The worst guidelines for healthcare are ones that are not based on strong scientific evidence and those that do not feature a vigilance on potential harm.


So far, more than 200 cases of Guduchi-related hepatitis, some even requiring liver transplantation or leading to death have been reported from various regions in India and published in peer-reviewed scientific journals. (Peer-reviewed papers are considered genuine and unbiased.)

Similarly, consumption of Ashwagandha has been associated with severe hepatitis as well as pruritus (itching) reactions in multiple persons and reported in peer-reviewed publications.

“If a person with diabetes starts consuming Giloy/Guduchi-based formulations, even at prescribed doses, then there is a high likelihood of that person developing severe herbal-immune mediated liver injury requiring hospitalisation, sometimes liver transplantation or leading to death in very high-risk situations,” Cyriac Abby Philips, a specialist in hepatology and liver transplant medicine in Kerala told me.

If a person with liver disease starts consuming turmeric/curcumin-based formulations, even as the prescribed dose and especially for long periods, then there is a high risk of excessive thinning of blood and associated severe bleeding events such as bleed-related strokes and gastrointestinal haemorrhage.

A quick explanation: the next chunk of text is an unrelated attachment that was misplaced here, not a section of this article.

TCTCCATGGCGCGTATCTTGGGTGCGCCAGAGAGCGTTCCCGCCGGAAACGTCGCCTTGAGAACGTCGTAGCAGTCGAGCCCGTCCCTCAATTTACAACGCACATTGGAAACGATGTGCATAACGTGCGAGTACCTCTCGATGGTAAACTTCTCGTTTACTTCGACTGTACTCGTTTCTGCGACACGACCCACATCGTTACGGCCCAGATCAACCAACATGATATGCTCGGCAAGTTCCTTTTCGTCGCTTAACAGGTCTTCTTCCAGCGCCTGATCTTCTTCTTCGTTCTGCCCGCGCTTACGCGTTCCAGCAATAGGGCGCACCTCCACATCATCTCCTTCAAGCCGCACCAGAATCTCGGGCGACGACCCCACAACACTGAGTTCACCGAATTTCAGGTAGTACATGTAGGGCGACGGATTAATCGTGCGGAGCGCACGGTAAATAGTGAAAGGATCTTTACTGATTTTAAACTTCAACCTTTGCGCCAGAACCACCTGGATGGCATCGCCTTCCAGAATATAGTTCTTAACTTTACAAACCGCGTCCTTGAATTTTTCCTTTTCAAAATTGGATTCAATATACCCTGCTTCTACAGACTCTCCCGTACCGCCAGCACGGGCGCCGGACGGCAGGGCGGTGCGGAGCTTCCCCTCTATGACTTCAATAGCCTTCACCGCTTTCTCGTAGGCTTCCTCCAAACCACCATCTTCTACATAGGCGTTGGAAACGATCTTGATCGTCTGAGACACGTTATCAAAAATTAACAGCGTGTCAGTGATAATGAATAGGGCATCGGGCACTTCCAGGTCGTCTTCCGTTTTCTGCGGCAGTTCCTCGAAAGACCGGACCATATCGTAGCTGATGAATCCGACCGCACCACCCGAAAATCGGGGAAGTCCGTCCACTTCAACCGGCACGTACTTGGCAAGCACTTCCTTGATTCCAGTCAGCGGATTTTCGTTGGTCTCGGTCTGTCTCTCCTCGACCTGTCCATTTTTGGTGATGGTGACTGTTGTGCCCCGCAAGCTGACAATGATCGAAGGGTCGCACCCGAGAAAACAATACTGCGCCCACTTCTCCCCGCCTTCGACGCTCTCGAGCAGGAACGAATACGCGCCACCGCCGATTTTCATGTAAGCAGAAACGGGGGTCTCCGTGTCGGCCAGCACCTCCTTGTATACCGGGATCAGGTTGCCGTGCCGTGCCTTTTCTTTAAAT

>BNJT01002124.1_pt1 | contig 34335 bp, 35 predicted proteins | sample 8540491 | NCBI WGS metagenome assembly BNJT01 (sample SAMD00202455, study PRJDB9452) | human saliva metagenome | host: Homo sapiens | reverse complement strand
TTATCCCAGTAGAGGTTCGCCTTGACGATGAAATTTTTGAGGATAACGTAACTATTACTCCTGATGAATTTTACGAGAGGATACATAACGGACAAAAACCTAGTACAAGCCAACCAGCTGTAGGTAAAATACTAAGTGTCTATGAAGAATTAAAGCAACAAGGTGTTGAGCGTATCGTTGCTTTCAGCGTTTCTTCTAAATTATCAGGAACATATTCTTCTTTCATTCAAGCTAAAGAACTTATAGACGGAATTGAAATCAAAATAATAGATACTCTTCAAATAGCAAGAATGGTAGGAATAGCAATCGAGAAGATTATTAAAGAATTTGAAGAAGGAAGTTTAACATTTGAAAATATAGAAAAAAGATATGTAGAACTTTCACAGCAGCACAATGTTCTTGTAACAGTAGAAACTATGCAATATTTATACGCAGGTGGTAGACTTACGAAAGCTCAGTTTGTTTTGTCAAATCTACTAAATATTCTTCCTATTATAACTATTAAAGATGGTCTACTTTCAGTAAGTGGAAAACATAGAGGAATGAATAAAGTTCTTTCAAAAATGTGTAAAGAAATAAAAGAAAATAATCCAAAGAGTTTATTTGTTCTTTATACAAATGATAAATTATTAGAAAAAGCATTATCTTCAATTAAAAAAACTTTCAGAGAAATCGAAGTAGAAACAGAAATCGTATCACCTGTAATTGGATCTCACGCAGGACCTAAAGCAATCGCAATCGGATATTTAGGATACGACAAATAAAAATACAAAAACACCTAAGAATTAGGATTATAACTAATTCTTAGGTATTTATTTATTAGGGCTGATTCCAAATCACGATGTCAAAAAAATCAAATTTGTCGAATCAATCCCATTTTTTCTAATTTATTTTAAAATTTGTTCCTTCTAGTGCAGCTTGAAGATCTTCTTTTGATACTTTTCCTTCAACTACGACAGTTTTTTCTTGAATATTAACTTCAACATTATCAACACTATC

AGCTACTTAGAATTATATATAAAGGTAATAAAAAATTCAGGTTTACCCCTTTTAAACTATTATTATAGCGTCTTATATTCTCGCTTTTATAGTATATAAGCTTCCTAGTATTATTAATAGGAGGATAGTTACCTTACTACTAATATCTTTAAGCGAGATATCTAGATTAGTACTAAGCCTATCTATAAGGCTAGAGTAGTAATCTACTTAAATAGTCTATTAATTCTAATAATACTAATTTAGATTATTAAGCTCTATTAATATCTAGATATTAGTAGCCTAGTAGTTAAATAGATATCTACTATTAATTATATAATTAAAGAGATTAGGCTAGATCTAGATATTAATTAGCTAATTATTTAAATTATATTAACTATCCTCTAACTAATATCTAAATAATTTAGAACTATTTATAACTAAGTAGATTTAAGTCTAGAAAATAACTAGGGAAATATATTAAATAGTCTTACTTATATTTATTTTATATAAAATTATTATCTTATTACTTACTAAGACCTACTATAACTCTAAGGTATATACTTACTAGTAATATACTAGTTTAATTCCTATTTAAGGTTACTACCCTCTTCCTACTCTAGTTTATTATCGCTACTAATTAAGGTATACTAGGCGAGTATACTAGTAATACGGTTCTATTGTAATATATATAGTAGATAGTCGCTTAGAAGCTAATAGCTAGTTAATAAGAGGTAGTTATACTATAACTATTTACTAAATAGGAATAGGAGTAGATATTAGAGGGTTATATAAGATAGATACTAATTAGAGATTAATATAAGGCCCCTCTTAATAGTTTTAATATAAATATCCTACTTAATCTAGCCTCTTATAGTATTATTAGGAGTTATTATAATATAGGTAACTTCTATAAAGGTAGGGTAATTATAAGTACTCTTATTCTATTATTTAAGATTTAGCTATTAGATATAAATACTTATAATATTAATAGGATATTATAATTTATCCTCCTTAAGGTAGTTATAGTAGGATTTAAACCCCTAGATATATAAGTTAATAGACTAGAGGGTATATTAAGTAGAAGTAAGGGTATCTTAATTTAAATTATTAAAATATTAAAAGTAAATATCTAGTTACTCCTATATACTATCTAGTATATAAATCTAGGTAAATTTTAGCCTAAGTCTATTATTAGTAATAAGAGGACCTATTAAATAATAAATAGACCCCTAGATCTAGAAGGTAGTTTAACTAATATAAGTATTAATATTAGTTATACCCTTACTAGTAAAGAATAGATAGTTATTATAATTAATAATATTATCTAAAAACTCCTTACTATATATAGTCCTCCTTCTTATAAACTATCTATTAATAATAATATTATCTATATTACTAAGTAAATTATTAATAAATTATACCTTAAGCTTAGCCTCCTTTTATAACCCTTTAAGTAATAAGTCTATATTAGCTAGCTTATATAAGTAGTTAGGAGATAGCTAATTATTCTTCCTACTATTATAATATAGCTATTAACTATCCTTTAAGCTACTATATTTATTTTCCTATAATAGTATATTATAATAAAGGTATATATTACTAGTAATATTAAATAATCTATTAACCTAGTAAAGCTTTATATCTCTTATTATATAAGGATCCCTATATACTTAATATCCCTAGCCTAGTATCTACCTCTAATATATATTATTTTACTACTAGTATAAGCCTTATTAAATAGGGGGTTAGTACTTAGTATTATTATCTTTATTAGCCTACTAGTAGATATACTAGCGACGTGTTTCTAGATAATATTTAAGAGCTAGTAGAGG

“This is because turmeric contains natural curcuminoids that can worsen thinning of blood in those who are already at risk of bleeding such as those with liver disease or those already on blood thinners,” Philips, who is quite vocal about the irrational use of herbal medicines in India, explained.

Another doctor, who does not wish to be named, said he has experienced seven-eight cases in the past two years where patients bled profusely in the operation theatre, as they consumed some form of either home remedies or herbal medicines which unknowingly led to blood thinning. For Dr Kamna Kakkar, a senior resident in the department of anaesthesia and intensive care, Safdarjung Hospital, such sites have become a day-to-day affair.